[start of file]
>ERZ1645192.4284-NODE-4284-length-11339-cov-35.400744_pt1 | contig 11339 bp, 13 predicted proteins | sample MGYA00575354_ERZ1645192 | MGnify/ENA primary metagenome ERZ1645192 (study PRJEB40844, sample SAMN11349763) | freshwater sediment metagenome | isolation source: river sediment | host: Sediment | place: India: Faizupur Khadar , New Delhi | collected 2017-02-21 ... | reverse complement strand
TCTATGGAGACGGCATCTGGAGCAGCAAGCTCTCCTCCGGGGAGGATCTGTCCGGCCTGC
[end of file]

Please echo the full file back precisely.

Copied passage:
>ERZ1645192.4284-NODE-4284-length-11339-cov-35.400744_pt1 | contig 11339 bp, 13 predicted proteins | sample MGYA00575354_ERZ1645192 | MGnify/ENA primary metagenome ERZ1645192 (study PRJEB40844, sample SAMN11349763) | freshwater sediment metagenome | isolation source: river sediment | host: Sediment | place: India: Faizupur Khadar , New Delhi | collected 2017-02-21 ... | reverse complement strand
TCTATGGAGACGGCATCTGGAGCAGCAAGCTCTCCTCCGGGGAGGATCTGTCCGGCCTGC